Can you compare Booker T. Washington and Marcus Garvey's ideas?

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thetall eNotes educator| Certified Educator

Both Booker T. Washington and Marcus Garvey believed that African Americans needed economic empowerment and education to ensure they achieved self-reliance. Garvey was inspired by Washington’s achievements in improving education for black communities, especially in the South.

Washington aligned himself with wealthy whites and managed to convince them to support and invest in education for African Americans. He successfully raised millions of dollars and set in motion a series of projects that improved education for black communities. Garvey sought Washington’s help in establishing similar education projects in Jamaica, where he was born. He admired and supported Washington’s educational projects aimed at empowering the black community.

Washington was a strong proponent of economic empowerment. He believed in enhancing the skills of African American people and teaching the application of those skills in a gainful industry. He suggested that it was the best way to achieve equality and respect in American society. Garvey shared similar sentiments. Garvey demonstrated the need for economic empowerment by engaging in business. He launched a shipping line and a winery (among other businesses) aimed at creating jobs and improving the economic status of the black community.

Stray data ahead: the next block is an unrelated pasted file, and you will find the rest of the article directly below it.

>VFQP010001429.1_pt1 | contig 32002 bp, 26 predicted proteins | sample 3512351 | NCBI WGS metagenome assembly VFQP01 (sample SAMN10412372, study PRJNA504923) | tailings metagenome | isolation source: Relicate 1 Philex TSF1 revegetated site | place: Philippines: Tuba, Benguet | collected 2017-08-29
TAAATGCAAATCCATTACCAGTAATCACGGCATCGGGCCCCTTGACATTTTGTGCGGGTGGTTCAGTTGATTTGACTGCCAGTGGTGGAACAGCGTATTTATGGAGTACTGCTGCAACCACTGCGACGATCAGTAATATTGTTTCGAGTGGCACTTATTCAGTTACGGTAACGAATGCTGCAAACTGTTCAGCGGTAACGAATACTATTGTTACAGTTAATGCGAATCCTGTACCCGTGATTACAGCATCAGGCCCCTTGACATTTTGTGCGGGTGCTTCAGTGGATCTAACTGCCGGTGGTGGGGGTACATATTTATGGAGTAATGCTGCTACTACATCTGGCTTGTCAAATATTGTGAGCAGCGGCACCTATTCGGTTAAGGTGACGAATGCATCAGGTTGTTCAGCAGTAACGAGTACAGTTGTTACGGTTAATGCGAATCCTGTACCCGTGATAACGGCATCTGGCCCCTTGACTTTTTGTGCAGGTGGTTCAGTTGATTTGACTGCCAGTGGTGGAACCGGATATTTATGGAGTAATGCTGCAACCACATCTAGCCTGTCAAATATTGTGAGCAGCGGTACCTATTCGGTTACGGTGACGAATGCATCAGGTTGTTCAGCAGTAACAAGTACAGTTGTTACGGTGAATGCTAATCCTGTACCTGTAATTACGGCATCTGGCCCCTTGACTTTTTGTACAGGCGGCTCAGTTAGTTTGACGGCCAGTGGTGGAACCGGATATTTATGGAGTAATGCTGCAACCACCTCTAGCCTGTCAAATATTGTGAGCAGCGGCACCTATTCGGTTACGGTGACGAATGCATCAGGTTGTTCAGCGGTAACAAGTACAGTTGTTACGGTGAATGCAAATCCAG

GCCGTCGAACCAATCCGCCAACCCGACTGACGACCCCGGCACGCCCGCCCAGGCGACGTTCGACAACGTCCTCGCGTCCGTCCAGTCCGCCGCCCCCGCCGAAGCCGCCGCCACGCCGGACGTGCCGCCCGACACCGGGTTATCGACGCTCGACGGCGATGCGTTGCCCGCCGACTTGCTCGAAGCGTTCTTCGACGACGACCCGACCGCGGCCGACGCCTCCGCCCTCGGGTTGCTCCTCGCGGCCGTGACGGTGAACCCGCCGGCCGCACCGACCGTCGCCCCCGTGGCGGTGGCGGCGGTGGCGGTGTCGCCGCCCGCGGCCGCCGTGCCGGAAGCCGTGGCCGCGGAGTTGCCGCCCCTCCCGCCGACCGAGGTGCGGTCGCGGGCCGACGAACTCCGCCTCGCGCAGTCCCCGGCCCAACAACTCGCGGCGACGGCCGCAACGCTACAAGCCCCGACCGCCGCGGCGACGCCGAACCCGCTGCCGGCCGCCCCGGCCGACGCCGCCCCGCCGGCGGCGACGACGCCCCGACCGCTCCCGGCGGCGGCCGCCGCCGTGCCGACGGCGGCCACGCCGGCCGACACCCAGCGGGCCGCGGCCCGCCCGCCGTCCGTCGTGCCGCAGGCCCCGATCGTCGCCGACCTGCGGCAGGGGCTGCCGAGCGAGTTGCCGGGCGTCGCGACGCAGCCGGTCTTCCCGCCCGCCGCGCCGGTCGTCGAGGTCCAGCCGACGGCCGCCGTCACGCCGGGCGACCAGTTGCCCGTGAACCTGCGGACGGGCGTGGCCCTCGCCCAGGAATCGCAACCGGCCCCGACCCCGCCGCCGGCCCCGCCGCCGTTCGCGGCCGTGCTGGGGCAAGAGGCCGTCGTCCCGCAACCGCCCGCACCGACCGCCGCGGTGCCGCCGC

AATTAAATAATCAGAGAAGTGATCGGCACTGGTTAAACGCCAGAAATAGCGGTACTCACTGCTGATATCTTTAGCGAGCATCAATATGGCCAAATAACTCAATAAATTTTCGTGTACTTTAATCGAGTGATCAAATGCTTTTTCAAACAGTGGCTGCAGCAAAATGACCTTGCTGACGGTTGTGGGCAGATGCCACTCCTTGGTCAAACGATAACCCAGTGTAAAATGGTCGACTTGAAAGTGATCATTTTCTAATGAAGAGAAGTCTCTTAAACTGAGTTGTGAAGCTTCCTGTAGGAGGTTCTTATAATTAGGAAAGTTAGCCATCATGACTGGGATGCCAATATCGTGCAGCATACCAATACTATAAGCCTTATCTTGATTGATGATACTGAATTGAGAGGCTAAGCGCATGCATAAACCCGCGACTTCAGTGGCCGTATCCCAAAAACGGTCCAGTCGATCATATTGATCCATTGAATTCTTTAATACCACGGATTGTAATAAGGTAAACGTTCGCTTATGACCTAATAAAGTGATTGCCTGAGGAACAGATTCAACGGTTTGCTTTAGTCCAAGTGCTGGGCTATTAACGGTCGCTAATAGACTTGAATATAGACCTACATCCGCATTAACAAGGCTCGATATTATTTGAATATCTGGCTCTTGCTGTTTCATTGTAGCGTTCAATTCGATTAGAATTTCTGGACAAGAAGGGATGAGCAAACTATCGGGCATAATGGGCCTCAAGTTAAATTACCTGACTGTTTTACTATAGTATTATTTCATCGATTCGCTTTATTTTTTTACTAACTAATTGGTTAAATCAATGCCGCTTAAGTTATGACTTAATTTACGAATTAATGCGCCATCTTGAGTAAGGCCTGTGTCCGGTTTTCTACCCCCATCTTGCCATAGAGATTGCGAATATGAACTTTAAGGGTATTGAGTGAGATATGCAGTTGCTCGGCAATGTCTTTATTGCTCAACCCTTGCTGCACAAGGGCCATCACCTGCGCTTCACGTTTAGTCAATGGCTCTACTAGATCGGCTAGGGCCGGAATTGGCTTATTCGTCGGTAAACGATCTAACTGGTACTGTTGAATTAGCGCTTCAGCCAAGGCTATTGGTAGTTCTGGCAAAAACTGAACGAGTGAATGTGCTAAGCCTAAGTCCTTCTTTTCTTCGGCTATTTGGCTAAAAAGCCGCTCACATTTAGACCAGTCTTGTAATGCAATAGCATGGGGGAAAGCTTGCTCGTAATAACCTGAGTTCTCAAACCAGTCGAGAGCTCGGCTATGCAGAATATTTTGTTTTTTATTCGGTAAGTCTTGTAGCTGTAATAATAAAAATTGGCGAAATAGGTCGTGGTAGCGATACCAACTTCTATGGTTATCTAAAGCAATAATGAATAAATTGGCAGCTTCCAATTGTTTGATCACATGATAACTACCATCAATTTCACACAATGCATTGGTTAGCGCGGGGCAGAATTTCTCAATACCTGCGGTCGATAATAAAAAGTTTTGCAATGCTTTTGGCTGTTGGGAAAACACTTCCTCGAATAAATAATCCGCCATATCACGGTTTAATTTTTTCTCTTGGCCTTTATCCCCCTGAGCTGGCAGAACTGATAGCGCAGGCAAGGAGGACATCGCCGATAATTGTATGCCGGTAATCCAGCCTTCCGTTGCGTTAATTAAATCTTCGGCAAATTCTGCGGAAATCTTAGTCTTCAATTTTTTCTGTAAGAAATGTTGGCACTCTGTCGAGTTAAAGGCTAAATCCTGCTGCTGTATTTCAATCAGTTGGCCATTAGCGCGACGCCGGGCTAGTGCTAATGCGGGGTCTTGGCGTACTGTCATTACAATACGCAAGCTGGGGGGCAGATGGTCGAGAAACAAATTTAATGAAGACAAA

pohnpei397 eNotes educator| Certified Educator

These two men's ideas were pretty much diametrically opposed to one another.  Marcus Garvey was the first major black nationalist while Booker T. Washington was the most famous accomodationist of his time.

Washington's basic philosophy was that black people needed to understand that whites held the upper hand.  He argued that black people needed to work hard and refrain from making demands on the whites.  Washington believed that this sort of behavior would eventually win the respect of whites, who would grant blacks equality.

By contrast, Garvey believed in a black separatism and in being aggressive.  He believed that blacks should try to separate themselves from whites, even to the extent of returning to Africa.  He did not believe in waiting to be given respect by the whites.

There was, however, one area of similarity.  Both men believed that blacks needed to help themselves.  To Washington, that self-help involved being humble and working hard.  To Garvey, it involved being assertive and proud.  But in both cases, there was a sense that blacks had to advance through their own efforts.